External Storage


Jun 19, 2008

I've been looking to get a External HD/Storage for mainly all my music that I have collected since the late 90's.

I was looking at the External WD/Seagate Storage Units but then started thinking I should just buy a better enclosure and buy a HD to place in it.

So my question is what are your recommendations on either a reliable premade External Unit or a good External Enclosure and barebones HD to place in it?

Thank you for your time and replies.


Jun 25, 2009

Almost all enclosures (all for 3.5 factor HDs) require an external power plug. There are however, a lot of external drives that will run just on a single 2.0 USB connection. I currently use a Seagate 250GB external USB2.0 drive (they go up to 500GB). Its 5400 drive thats not very quick compared to to a 7200 eSATA, but my drive is tiny (about the size of old school Ipod), portable (dont need to lug an external power unit), quite and cool.

As a backup drive that I can share between all the PCs/lappys in my house, it works great. I am not gonna boot an OS or any games of it though :p
Be aware that about the only external units that can work on the limited power available on a USB port without using their own power supplies are 2½" units that typically have lower capacities and are very much more expensive per GB. Virtually any 3½" drive unit will require its own power supply, and those that do normally come with it.

A separate case and HDD is a good way to save some money, but you will not get any bundled software to simplify things like making backups and restoring from them. On the other hand, if your use is mostly saving or copying files to / from it, you don't need that. For the HDD that goes inside, surely you will be buying a SATA II (that is, the 3.0 Gb/s) unit. There are virtually no older SATA I units around, and no SATA 6.0 Gb/s HDD's actually work faster than the 3.0 units. Do NOT buy an IDE HDD.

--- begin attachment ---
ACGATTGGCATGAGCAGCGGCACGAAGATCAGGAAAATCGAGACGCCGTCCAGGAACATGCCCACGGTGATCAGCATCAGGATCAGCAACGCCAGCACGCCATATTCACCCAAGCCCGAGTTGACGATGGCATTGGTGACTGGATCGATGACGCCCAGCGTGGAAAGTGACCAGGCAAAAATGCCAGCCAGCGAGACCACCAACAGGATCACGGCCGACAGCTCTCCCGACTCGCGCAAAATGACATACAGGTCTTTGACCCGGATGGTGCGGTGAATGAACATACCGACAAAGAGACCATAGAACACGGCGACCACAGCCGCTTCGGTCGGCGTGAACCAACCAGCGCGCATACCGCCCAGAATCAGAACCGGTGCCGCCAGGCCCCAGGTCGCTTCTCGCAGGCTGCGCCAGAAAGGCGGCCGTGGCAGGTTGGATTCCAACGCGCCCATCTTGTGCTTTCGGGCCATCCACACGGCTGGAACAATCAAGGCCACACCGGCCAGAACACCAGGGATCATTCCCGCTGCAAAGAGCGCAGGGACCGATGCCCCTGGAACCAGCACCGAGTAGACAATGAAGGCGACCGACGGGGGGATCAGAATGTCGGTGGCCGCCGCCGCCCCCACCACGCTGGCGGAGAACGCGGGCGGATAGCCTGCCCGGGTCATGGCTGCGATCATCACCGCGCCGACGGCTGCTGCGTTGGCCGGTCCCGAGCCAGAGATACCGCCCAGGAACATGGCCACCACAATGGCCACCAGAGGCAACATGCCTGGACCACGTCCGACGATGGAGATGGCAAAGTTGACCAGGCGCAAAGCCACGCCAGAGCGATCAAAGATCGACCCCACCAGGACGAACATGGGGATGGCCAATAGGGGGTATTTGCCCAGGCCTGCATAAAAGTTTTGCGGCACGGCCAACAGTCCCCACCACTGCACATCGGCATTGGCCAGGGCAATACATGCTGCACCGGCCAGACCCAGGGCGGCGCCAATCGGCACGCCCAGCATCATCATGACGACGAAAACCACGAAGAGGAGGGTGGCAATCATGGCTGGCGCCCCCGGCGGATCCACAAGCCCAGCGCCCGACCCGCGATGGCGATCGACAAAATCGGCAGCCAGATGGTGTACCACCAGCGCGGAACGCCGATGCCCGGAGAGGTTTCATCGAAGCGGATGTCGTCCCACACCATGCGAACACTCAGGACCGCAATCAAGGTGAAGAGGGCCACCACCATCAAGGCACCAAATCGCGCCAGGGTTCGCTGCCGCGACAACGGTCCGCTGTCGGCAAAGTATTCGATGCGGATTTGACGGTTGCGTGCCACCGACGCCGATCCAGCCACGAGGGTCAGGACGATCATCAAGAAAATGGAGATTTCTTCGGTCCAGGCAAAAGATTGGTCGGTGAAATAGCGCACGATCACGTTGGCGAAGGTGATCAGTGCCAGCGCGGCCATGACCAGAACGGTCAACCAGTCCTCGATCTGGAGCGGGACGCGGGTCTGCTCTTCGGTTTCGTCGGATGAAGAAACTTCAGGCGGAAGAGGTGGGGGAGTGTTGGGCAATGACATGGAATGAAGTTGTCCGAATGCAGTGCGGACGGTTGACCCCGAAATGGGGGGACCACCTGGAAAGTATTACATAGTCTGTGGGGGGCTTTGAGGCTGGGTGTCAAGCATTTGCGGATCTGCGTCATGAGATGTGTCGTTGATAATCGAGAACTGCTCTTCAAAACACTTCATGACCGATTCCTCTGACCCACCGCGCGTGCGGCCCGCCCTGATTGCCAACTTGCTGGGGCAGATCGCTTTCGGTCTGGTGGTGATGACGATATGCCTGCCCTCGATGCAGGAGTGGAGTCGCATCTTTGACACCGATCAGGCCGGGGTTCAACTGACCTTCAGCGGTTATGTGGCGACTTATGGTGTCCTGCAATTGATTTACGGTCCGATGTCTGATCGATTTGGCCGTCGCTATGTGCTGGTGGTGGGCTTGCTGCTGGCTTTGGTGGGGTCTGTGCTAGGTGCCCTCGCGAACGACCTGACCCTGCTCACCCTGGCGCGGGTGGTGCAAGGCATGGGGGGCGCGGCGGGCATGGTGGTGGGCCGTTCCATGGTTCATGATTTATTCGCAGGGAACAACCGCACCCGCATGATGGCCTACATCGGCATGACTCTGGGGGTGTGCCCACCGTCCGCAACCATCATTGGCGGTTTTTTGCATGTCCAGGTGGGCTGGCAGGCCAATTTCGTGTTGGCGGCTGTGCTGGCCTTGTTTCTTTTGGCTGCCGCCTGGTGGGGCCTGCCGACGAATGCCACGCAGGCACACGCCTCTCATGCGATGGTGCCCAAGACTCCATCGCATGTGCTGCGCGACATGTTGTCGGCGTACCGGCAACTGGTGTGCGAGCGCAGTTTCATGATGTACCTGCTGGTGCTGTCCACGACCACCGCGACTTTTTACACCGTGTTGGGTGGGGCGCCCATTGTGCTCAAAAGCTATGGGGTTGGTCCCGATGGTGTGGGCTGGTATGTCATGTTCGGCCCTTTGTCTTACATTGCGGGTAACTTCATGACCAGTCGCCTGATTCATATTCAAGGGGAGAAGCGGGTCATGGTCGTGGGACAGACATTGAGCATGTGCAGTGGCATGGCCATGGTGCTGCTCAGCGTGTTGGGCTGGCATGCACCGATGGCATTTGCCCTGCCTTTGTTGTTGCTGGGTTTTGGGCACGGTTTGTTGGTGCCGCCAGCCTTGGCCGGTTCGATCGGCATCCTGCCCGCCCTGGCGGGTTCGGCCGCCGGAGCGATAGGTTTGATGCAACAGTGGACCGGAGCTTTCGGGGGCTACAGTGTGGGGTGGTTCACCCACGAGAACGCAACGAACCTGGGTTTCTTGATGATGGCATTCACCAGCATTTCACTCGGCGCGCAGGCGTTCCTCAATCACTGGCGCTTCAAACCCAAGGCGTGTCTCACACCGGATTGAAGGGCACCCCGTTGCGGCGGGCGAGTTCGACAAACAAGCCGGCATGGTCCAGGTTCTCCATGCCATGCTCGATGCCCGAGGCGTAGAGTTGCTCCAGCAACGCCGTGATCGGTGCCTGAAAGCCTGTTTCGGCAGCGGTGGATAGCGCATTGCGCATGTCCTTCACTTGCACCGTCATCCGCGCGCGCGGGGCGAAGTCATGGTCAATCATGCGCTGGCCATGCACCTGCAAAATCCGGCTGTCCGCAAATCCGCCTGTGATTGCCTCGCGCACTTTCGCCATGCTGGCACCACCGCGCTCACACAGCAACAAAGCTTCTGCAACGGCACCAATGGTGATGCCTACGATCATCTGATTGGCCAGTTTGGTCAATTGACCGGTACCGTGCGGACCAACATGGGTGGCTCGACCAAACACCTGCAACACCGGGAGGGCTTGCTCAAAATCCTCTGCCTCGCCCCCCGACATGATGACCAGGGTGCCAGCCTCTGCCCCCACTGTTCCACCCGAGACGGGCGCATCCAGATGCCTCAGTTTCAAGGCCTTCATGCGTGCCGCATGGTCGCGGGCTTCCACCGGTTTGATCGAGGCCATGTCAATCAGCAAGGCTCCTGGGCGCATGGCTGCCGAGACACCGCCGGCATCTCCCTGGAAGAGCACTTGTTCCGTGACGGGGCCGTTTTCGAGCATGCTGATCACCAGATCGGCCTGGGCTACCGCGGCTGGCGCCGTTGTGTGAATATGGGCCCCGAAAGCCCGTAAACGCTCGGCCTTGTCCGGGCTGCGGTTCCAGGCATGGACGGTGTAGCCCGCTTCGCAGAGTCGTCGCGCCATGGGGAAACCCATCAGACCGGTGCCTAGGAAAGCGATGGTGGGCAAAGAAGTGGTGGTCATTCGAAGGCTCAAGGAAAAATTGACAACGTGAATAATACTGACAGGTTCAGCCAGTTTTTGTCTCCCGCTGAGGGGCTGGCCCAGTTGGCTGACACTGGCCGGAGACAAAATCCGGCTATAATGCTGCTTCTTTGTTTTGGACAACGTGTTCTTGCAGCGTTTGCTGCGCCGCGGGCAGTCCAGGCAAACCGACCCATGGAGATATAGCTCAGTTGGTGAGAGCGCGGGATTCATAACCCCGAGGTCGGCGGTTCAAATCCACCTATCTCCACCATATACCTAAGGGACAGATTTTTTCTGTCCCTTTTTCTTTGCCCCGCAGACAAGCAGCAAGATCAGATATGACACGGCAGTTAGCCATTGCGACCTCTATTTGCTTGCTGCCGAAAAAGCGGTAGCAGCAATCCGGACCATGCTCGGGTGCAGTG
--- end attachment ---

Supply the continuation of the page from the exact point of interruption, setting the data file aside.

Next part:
When you choose an enclosure, make sure its internal interface is SATA II, not IDE. Externally (between the enclosure and your computer) you probably should get one with two or three options built in. USB2 or USB3 (if your machine has that) are good because they are nearly universally available on other people's machines. But it is the slower of the options. So if you have eSATA or IEEE 1394a (aka Firewire 400) ports on your machine, get an enclosure that includes one of those for faster file transfers. You might need to buy the correct cable for that port, too.

Some enclosures have fans in them for cooking the HDD, but they cost more. Personally I prefer no fan - it can't wear out if you don't have it. Just be sure not to buy a HDD that runs hot - check reviews. If you go for the "green" drives like the WD Green line, they are designed for low power consumption and heat generation, but they perform a little slower because they run at slower rotational speeds. Many 7200 rpm drives, though, still use relatively low power and don't generate a lot of heat.

A "slower" drive will do just fine for playing back audio and video files, but is not ideal for the heavy data transfer demands of good games. For OP's use, even "slower" units might be just right.

Similar threads